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being held up to public contempt and ridicule in anonymous Reviews. The case of Henry Kirk White, too keenly alive to the frowns and favors of popular sentiment, notwithstanding his great and unquestionable excellencies, will illustrate what we mean.* The circumstance, that the inordinate exercise of this desire is sometimes connected with distinguished vigor of intellect and purity of moral sentiment, does not necessarily secure the disappointed and calumniated individual who is the subject of it, against great anguish of mind; so great in some instances as not only to destroy happiness but life itself.
§. 317. Disordered action of the desire of power.
Men become disordered in mind, and sometimes actually insane, not only by the inordinate indulgence of the desire of esteem and the desire of possession, but also, perhaps with no less frequency, under the influence of the exaggerated and intense desire of POWER. They are looking onward and upward with an excited heart and constrained eye, to some form of authority, honor, and dominion, till this desire, strengthened by constant repetition, becomes the predomi nant feeling. Instances, where the disorder of the mind arises in this way and exists to this extent, are innumerable. But it is not always, that it stops here. If the desire is suddenly and greatly disappointed, as it is very likely to be, the reaction upon the whole mind may be such as to cause disorder in all its functions, and leave it a wide mass of ruins.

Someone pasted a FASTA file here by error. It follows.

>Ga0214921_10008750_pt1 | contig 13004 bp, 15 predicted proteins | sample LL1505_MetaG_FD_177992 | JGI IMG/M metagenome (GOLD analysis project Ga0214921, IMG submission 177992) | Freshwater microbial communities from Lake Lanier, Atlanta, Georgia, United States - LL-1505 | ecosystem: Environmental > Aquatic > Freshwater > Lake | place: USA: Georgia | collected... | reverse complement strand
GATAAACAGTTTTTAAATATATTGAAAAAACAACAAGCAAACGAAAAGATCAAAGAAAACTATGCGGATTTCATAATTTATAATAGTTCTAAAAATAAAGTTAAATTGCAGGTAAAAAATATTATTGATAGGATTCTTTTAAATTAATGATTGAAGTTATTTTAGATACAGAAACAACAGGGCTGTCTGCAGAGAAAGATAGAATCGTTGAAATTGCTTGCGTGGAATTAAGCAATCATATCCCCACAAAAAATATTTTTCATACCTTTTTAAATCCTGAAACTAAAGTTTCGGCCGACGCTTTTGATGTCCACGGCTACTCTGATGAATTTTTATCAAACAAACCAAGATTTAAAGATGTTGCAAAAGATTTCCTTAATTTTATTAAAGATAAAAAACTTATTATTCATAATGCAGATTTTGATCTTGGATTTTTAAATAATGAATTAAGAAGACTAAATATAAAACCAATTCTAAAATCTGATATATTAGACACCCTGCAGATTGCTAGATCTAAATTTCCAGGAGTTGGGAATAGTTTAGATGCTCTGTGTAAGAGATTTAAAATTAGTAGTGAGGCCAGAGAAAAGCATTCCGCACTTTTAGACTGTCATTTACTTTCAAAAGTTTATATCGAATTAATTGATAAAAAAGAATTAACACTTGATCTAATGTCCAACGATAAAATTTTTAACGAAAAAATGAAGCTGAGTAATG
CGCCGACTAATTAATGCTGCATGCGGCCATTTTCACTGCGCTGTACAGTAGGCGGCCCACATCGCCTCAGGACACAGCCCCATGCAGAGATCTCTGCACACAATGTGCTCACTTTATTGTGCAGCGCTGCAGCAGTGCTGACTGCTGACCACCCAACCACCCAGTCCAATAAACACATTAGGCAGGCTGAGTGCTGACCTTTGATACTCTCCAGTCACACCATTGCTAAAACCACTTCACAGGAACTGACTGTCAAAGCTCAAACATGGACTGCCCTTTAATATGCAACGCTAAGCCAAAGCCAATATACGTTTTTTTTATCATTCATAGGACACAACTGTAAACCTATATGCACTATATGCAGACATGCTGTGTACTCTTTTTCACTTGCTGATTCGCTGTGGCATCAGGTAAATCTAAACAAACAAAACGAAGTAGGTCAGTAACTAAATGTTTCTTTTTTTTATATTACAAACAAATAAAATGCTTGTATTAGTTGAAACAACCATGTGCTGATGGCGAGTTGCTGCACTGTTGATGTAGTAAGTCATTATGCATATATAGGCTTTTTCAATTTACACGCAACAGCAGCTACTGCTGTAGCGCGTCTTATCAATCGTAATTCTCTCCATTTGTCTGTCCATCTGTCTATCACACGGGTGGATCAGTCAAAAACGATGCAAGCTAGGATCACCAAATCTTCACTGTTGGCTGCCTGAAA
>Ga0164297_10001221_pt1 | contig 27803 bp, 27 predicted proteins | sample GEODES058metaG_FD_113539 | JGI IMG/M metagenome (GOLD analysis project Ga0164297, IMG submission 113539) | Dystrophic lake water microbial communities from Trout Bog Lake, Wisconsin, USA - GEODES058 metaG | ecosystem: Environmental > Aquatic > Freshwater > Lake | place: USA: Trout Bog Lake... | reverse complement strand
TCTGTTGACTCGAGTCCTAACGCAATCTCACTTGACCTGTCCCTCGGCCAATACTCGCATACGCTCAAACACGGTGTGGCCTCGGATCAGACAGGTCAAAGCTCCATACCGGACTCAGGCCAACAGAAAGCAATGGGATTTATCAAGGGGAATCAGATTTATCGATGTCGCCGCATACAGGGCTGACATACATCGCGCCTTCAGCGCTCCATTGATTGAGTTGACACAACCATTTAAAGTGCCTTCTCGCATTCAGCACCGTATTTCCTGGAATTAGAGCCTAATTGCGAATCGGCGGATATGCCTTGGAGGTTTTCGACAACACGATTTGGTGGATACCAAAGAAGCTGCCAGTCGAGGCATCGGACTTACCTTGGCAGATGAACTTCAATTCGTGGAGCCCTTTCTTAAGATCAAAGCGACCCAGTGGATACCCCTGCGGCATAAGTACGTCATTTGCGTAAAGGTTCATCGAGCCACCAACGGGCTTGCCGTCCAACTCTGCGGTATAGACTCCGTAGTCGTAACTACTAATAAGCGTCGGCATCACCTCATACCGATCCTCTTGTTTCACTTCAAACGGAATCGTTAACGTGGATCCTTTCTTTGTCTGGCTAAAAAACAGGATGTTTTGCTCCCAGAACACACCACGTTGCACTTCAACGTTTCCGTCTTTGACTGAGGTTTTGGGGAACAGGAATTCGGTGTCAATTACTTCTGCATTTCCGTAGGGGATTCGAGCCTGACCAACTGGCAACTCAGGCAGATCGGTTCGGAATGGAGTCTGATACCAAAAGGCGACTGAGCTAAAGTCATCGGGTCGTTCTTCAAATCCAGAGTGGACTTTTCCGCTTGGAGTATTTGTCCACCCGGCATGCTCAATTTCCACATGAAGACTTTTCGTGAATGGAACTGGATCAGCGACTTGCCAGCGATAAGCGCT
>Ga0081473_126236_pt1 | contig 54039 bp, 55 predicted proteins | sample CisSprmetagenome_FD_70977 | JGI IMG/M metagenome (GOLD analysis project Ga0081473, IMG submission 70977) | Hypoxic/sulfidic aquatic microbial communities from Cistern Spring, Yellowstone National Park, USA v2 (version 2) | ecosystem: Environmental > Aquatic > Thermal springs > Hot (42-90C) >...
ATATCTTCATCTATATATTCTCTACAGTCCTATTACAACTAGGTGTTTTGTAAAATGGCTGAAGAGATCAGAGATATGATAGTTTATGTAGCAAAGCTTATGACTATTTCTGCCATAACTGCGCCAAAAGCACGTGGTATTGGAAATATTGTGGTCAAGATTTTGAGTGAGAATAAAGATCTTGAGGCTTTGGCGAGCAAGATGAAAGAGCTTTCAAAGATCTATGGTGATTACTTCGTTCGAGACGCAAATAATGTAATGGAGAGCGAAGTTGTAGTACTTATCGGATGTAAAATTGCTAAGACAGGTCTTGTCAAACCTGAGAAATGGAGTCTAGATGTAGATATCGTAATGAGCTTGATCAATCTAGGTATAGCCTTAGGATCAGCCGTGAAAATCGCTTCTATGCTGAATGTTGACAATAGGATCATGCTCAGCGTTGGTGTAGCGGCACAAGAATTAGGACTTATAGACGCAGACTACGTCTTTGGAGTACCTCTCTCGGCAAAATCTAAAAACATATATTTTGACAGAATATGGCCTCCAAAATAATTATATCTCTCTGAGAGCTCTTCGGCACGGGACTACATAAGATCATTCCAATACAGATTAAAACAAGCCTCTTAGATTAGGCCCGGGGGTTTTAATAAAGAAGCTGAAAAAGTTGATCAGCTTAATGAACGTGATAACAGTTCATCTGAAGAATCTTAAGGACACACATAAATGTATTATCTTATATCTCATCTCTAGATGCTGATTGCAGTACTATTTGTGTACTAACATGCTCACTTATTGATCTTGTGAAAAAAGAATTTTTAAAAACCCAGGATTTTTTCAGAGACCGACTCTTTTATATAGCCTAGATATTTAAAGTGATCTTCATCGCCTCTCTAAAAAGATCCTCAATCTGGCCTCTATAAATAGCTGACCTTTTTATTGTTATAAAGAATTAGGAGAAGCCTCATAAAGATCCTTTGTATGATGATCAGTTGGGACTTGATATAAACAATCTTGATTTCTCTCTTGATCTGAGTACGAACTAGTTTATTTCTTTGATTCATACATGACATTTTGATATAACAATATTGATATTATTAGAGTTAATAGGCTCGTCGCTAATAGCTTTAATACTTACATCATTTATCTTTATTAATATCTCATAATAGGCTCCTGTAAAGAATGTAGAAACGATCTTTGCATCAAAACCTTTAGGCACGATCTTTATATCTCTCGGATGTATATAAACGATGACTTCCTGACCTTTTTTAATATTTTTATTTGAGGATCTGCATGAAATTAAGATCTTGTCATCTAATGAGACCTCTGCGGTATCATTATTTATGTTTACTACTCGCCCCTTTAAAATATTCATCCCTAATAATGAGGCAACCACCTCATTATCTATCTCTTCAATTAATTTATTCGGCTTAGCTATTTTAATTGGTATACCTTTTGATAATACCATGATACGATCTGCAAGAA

The history of those, who are confined in Insane Hospitals, furnishes a strong presumption, that such results are not unfrequent. Although the mind is deranged, the predominant feeling, which led to the derangement, seems still to remain. One individual challenges for himself the honors of a Chancellor, another of a King; one is a member of Par'liament, another is the Lord Mayor of London; one, under the name of the Duke of Wellington or Bonaparte, claims to be the commander of mighty armies, another announces himself, with the tone and attitude of a Prophet of the Most High. Pinel informs us, that there were at one time no less than three maniacs in one of the French Insane Hospitals;
Keats, the author of Endymion, may probably be regarded as anoth
er recent instance,
each of whom assumed to be Louis XIV. On one occasion these individuals were found disputing with each other, with a great degree of energy, their respective rights to the throne. The dispute was terminated by the sagacity of the superintendent, who approaching one of them gave him with a serious look to understand, that he ought not to dispute on the subject with the others, since they were obviously mad. "Is it not well known, (said the superintendent,) that you alone ought to be acknowledged as Louis, XIV?" The insane person, flattered with this homage, cast upon his companions a look of the most marked disdain, and immediately retired.
§. $18. Disordered action of the principle of veracity.